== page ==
Voluntary Dismissal of Cases Upon Certain Conditions (D. Mass. Nov. 13, 1985). For
    a further description of the system, see Lempert, Inactive Docket Reduces Dilemma
    In Asbestos Cases, Inside Litigation, 1, March 1987, at 1.

The stipulation of the parties, which was approved by the court, allows for volun­tary dismissal of the cases under Fed. R. Civ. P. 41(aX2) at the behest of plaintiffs attorney. Plaintiff may refile the complaint once as a matter of course by filing a “Notice of Refiling of Complaint,” using the original docket number. No fee is charged for the refiling.

  1. As of the time of this writing (early 1987), an estimated 400 to 450 cases had
    been assigned to the inactive asbestos docket despite the fact that one law firm re­
    sisted assigning any cases. Evaluations of cases are continuing and additions to the
    docket are anticipated. Estimates of the percentage of qualified cases ranged from
    about 25 percent to 60 percent, or approximately 850 to 2,040 cases.
  2. Trial dates were scheduled promptly in federal court, generally in less than
    six months. Plaintiffs recognized that there were asbestos cases that needed to be
    filed because of statute of limitation problems that would not benefit from a speedy
    scheduling of a trial date. To deal with the situation, plaintiffs’ attorneys filed all
    their asbestos cases in state courts, using the state system like a “holding tank,” as
    one lawyer portrayed it. The state courts made no effort to schedule the cases for
    trial, perhaps aware of the true purpose of the filings. A federal trial could be ob­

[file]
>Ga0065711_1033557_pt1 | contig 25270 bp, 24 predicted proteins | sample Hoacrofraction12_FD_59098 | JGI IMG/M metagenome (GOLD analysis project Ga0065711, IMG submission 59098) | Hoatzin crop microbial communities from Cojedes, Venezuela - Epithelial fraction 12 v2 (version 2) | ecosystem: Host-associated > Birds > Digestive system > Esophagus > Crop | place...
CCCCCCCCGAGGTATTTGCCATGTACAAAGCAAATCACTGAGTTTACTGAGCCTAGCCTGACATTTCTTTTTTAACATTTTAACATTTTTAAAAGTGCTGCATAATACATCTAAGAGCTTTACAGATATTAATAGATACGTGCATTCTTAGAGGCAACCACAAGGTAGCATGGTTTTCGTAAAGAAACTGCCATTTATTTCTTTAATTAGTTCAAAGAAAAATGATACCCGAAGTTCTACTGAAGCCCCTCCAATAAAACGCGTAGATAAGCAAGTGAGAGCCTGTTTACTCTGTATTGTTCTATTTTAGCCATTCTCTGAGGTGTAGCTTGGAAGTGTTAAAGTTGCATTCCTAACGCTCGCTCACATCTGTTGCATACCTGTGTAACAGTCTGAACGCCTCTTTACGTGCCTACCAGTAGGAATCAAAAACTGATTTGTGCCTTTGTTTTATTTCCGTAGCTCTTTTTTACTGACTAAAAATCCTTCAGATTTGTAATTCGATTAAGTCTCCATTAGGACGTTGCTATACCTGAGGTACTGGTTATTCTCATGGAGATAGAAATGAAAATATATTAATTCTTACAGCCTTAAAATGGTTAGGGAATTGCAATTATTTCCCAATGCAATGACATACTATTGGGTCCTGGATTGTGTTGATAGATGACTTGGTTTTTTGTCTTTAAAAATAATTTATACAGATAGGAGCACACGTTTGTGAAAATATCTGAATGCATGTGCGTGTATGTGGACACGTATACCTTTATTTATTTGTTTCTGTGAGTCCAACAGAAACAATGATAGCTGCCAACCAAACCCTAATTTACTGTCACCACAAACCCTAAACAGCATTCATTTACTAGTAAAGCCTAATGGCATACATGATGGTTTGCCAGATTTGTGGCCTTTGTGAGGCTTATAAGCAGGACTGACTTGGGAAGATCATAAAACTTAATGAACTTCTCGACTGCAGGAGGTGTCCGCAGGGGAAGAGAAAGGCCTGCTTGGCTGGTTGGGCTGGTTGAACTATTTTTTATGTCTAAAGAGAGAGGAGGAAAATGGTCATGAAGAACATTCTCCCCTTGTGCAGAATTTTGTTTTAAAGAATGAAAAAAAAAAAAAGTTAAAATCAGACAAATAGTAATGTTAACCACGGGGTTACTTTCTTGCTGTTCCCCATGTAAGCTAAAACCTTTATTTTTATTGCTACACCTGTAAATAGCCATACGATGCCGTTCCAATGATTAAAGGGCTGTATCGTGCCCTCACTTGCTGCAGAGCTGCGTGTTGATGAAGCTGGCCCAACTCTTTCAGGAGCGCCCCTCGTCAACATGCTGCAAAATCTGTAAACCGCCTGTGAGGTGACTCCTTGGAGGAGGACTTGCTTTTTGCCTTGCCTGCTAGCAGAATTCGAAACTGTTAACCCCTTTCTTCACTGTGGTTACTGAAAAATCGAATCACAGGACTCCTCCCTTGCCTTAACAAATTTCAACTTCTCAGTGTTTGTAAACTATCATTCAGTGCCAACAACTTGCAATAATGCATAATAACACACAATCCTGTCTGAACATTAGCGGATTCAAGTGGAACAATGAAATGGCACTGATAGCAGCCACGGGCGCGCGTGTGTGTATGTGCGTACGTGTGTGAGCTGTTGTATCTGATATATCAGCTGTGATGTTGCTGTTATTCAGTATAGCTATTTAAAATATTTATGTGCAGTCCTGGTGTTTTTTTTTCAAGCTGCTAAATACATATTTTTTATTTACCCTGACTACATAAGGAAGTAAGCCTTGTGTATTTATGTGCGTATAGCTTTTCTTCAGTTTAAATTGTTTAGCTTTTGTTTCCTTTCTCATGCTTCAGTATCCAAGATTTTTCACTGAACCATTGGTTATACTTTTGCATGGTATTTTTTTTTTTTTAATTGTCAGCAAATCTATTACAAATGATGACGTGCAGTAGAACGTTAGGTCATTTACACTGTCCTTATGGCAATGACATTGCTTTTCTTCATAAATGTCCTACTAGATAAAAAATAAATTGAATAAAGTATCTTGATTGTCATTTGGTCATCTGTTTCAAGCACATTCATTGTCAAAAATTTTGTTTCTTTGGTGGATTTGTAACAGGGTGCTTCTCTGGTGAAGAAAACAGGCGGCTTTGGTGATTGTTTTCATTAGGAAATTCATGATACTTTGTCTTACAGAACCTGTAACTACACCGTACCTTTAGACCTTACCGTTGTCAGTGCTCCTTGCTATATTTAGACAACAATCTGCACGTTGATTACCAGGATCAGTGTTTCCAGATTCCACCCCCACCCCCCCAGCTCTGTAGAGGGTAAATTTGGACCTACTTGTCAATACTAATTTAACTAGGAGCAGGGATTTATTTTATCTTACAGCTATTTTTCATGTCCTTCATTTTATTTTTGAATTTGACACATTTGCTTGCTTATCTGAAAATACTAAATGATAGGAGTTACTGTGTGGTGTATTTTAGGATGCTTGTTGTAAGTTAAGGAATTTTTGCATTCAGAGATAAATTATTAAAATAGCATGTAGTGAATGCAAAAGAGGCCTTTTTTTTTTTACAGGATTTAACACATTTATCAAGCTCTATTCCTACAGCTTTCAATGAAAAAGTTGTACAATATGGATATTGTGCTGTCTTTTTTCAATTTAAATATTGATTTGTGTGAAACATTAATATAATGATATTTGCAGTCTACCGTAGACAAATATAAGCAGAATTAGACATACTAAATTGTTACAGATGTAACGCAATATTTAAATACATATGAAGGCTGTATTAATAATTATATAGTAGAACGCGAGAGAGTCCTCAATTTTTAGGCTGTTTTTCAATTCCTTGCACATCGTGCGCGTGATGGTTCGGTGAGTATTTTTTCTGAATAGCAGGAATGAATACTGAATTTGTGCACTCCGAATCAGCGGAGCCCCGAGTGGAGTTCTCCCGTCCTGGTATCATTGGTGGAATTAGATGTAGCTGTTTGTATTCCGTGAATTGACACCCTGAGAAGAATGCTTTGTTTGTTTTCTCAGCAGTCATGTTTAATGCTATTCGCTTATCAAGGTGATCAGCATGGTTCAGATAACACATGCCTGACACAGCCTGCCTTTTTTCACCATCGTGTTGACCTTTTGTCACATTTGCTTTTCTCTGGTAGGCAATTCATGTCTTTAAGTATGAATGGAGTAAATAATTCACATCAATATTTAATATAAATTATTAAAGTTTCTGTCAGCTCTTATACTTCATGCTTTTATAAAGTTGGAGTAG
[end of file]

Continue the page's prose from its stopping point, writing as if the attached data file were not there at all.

tained by voluntary dismissal of the state case and refiling in federal court. A
    saving statute permitted the refiling within one year without concern about the
    statute of limitations.

A by-product of this procedure is an inflation of national statistics regarding as­bestos litigation. Under this system, each case is counted twice: once in the state system and once in the federal.

the client. The inactive docket provides a rationale that is more palatable to a client because review is imposed by the court. An anomaly of the inactive docket, however, is that it may inflate the statistical reporting of cases. Under Administrative Office statisti­cal reporting procedures, the voluntarily dismissal is counted as a termination of a case and the refiling constitutes a new case even though it is given the original docket number.123 Current statisti­cal counting procedures do not have a category that meshes well with the inactive docket procedure.124

For cases that have not yet been filed, Wellingtondefendants have created a similar procedure, dubbed a “green card,” which preserves claims (either before or after filing) by tolling the statute of limitations. Some plaintiffs’ attorneys, however, have taken the position that current claims should be compensated based on the current impairment (e.g., pleural thickening), including damages for fear of development of future injuries (e.g., cancer) and for dam­ages associated with those future injuries.’2 5 These attorneys have refused to cooperate with any system that fails to provide compen­sation for existing impairments. In some jurisdictions,Wellington defendants have responded to such demands (in cases scheduled for trial) by making payments and issuing a green card, entitling plaintiff to file another claim if serious injuries develop.